If you are in a team that has Shouvik Guha, you can safely sit back, watch the show and collect the prize booty at the end. In other words, he’s simply the best — and that means a lot in an arena dotted with some of the finest quizzing minds in the country.
Guha, 52, at present a commissioner of income tax, cut his teeth in quizzing while in school in the Seventies and won the regional finals of Bournvita Quiz Contest for Don Bosco, Park Circus. Bournvita, a Sunday afternoon radio programme, was then the holy grail of quizzing.
Guha went on to study economics at Presidency College from where he went to IIM-Bangalore. All the while, quizzing remained a constant companion. Guha’s interest in acquiring knowledge came in handy when he appeared in the UPSC exam in 1986 and made it to the Indian Revenue Service.
A voracious reader, Guha’s interests are varied — from history, international relations, politics, science to literature, films and the arts, there’s not much that slips past the father of two. His strengths are in-depth knowledge and extraordinary recall power.
At a recent quiz, he correctly identified a sketch as Santiago Calatrava’s original drawing while planning the iconic Turning Torso skyscraper in Malmo (Sweden). The question foxed the other contestants, some of who have actually seen the Turning Torso. Guha had seen the sketches of Calatrava some years ago but such are his recall abilities that he came up with the stunning answer.
For someone who has worn possibly every quizzing laurel that is there, why does he still quiz? “To keep my faculties in order and also to relax given that we are all into high-pressure jobs,” says the humble taxman. And as long as he is there in the circuit, the others will have to settle for second best. After all, there is only one Shouvik Guha and he is the best.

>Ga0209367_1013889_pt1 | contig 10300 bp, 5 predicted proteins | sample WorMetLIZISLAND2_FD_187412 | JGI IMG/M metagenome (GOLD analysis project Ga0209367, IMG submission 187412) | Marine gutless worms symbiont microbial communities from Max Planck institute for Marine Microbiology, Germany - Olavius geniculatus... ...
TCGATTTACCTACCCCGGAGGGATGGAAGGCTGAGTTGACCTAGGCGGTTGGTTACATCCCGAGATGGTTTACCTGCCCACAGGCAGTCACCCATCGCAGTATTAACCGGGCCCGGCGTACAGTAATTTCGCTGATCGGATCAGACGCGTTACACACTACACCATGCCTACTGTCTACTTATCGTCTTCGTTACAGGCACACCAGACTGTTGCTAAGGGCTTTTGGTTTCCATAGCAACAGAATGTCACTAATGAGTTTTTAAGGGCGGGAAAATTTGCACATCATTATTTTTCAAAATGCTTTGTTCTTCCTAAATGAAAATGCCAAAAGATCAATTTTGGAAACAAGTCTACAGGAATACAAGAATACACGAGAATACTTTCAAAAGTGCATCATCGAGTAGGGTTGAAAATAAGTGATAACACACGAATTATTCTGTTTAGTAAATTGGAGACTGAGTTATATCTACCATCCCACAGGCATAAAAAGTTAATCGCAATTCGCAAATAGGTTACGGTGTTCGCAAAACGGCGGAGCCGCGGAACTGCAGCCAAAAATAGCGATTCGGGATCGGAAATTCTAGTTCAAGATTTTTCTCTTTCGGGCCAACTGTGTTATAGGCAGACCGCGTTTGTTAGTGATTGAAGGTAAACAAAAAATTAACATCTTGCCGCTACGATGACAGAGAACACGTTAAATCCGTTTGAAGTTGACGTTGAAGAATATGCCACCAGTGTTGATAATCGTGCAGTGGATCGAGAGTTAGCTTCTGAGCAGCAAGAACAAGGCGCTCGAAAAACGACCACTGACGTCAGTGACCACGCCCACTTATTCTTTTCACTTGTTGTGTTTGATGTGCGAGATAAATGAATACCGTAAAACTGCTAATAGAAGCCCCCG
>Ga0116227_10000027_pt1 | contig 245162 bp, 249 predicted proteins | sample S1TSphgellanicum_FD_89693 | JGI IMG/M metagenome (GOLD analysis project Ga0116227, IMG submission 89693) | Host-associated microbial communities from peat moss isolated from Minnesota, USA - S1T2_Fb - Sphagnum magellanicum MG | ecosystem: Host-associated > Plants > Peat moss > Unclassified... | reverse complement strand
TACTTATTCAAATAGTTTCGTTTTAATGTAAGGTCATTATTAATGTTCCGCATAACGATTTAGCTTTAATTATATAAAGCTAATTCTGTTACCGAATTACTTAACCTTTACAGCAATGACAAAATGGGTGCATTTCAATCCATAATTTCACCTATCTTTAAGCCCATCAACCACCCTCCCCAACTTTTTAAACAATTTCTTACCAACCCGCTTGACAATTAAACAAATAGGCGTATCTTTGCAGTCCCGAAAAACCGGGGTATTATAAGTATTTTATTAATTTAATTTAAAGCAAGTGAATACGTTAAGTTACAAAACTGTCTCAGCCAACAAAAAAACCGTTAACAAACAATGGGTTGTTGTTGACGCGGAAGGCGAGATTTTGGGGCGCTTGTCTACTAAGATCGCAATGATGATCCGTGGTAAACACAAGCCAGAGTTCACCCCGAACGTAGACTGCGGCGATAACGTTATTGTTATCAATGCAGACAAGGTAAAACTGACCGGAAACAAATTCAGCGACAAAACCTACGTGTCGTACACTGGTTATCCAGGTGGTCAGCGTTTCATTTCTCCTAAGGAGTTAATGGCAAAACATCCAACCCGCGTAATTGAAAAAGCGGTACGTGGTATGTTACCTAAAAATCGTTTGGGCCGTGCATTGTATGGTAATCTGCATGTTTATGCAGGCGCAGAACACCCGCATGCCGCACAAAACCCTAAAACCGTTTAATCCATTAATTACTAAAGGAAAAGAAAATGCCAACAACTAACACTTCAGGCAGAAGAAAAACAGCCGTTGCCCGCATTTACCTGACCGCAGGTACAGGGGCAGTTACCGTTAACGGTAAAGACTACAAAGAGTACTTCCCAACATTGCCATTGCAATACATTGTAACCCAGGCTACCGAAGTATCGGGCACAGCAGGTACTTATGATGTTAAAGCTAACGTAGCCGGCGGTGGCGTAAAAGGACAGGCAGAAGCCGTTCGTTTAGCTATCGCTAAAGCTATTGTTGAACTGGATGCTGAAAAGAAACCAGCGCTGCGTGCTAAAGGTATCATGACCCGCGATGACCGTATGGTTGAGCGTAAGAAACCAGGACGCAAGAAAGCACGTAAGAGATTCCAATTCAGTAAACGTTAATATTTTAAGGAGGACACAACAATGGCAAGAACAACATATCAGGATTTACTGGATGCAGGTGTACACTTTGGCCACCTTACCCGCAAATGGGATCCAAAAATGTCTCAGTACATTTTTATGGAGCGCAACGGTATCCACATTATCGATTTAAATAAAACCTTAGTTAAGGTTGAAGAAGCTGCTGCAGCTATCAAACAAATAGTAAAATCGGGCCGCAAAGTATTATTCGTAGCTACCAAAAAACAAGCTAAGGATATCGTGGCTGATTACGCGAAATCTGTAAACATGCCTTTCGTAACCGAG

Seldom at sea
When not bobbing on the high seas with elan, Abhijit Banerjee, 54, fields questions like “How is Meyrick Clifton James better known to the world” with ease.
A chartered engineer who graduated from the Marine Engineering College of DMET, Calcutta, Banerjee — better known as Abu’da — is among the city’s most respected quizzers and shippies.
His tryst with the world of Q&As began way back in January 1974 when he started representing St. Xavier’s School. His first open quiz was in the summer of that year at the prestigious DI Open where the school team stood second. There was no looking back — Banerjee was the All-India winner of the Bournvita Quiz Contest in 1974 and 1976, and twice national runner-up at the All-India Round Table Open Quiz.
In addition, he achieved a solo first in an All-New South Wales open competition in Sydney, Australia, where he had gone for his marine engineering certification exams.
Then, quizzing fatigue set in. From 1987 to 2002, Banerjee stayed away from the circuit to find out how a “normal person” goes about life. After his self-imposed exile of 15 years, Banerjee decided to return to the circuit, cajoled and coaxed by contemporaries. Since then, he has been a regular with top open teams such as DI, Octette and Inmaniacs.